Older patients face month long waits for hospital transfer
Older patients are having to wait for a month before they are transferred from hospitals to care homes, a charity has warned.
Age UK said that patients wait an average of 30.3 days before finding a place in a residential care home - a rise of three days per patient since the coalition government took office three years ago.
The charity said that “needless” waiting in hospitals costs the NHS around £250 per patient each day - compared to the £524 average weekly cost of residential care.
Health officials are currently grappling with accident and emergency wards that are full to bursting - and part of the problem has been attributed to delays in discharging patients from hospitals.
A charity spokeswoman said that a third of the “days lost” due to delayed discharge are linked to patients waiting for social care.
The news comes as care and support minister Norman Lamb announced that health and social care would be “fully joined up” by 2018.
Mr Lamb said he wants to see an end to people being “passed around” the health and social care system.
He said that coordination between the two services will see fewer patients “falling through the cracks” and a drop in the number of patients being stuck in hospital beds.
A Department of Health spokesman said that at present “inadequate coordination” between hospital and social care staff leads to some older patients facing “long waits” before being discharged.
He said other elderly people are discharged from hospital to homes which are not adapted to their needs - which is leading to them deteriorating or falling and ending up back in A&E.
“People don’t want health care or social care, they just want the best care,” Mr Lamb said.
“This is a vital step in creating a truly joined up system that puts people first.
“Unless we change the way we work, the NHS and care system is heading for a crisis.
“This national commitment to working together is an important moment in ensuring we have a system which is fit for the future.”
While Age UK welcomed the initiative, the charity cautioned that there needs to be good social care provision in place in order to make joined-up services a reality.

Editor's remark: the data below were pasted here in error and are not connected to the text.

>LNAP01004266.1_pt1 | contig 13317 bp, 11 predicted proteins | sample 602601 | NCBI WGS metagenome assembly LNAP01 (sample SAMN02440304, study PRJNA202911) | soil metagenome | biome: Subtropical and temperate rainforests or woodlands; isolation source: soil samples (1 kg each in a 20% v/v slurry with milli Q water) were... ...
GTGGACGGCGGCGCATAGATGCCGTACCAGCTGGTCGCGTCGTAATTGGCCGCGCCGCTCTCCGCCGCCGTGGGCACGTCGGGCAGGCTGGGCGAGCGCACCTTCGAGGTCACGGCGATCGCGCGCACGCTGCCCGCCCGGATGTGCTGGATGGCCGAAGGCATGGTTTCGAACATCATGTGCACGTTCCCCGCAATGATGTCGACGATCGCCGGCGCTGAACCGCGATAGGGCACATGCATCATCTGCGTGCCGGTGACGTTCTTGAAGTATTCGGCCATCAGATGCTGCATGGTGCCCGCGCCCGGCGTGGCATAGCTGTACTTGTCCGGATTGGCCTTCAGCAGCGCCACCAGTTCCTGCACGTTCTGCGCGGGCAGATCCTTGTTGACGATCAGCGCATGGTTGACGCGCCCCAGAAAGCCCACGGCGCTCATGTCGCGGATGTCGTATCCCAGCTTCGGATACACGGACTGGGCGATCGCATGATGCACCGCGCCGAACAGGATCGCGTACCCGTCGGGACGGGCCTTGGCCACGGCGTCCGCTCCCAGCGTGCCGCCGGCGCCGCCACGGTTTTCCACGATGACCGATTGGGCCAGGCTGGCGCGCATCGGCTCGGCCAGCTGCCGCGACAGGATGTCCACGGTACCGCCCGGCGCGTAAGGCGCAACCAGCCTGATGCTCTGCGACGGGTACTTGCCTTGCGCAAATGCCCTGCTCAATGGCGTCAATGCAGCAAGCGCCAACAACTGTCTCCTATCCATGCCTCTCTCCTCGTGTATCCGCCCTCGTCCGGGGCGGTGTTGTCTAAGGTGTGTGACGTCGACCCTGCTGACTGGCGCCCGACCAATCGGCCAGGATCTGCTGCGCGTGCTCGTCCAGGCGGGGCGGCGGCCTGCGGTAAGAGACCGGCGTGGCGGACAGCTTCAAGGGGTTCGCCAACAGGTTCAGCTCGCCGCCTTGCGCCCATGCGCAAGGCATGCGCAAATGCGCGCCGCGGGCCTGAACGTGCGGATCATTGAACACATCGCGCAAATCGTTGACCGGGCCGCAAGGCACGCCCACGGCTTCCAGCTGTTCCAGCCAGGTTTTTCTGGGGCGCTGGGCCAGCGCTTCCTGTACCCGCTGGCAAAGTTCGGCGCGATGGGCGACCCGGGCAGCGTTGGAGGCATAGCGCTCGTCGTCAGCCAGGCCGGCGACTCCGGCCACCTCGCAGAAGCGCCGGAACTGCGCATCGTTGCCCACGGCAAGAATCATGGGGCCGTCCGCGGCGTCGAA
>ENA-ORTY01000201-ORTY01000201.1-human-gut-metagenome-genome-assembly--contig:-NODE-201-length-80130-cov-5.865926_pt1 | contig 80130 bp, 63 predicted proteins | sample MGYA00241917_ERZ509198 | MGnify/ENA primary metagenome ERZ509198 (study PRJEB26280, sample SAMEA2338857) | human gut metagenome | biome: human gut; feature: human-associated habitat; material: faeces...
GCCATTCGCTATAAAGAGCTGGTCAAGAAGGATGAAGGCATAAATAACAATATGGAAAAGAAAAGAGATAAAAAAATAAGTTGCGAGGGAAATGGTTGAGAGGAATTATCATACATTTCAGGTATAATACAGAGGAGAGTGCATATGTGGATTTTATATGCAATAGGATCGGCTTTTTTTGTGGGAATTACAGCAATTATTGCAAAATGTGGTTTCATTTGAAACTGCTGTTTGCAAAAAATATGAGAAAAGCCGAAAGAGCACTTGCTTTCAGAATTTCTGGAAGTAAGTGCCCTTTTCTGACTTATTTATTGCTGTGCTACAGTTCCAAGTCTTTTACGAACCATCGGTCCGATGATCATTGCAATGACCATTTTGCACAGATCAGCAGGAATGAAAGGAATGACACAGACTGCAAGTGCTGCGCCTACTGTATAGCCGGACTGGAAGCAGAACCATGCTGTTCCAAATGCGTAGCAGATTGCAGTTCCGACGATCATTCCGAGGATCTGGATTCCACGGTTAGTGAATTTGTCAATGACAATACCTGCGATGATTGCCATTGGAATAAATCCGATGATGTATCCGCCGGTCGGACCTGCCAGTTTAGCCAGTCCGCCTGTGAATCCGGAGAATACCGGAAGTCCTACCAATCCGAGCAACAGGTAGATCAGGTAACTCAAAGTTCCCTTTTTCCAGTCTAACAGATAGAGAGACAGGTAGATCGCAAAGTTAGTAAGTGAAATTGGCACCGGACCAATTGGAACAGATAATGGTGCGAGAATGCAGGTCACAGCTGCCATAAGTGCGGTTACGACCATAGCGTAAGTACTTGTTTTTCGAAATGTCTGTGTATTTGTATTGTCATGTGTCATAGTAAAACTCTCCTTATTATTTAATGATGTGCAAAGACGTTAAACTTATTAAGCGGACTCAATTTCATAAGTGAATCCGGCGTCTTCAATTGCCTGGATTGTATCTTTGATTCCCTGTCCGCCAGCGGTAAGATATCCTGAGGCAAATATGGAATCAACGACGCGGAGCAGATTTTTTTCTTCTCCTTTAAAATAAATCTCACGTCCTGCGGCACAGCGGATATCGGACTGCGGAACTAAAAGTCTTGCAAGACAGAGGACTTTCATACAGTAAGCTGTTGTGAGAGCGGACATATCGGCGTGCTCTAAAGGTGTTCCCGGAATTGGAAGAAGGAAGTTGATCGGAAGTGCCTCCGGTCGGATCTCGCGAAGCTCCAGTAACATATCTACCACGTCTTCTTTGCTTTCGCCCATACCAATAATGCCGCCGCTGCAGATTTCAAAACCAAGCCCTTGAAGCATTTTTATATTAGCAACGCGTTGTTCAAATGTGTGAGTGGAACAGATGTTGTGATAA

A charity spokeswoman said that over the last two years many local authorities, which provide social care, have been “struggling ” to balance their books because of funding cuts.
Many authorities have raised their eligibility criteria so that older people have to be more frail and disabled to qualify for help, she said.
Michelle Mitchell, charity director general of Age UK, said: “Waiting in hospital needlessly not only wastes NHS resources but it can also undermine an older person’s recovery and be profoundly upsetting for them and their families as a result.
“We are very worried that the growing crisis in social care is having a significant impact on the length of time that older people are having to stay in hospital waiting for social care support to be put in place.
“The steep rise in the length of time people are waiting for a care home place, home care or adaptations - significantly above the general rise in delayed discharge waits - suggests that something has gone seriously wrong in the transition from hospital to home or residential care during the time when we know social care spending has fallen dramatically.
“We need the Care Support Bill to be twinned with both an emergency injection of funds to shore up the current system and a long-term commitment to finding sufficient resources to make sure that every older person gets the care they need, when they need it.”
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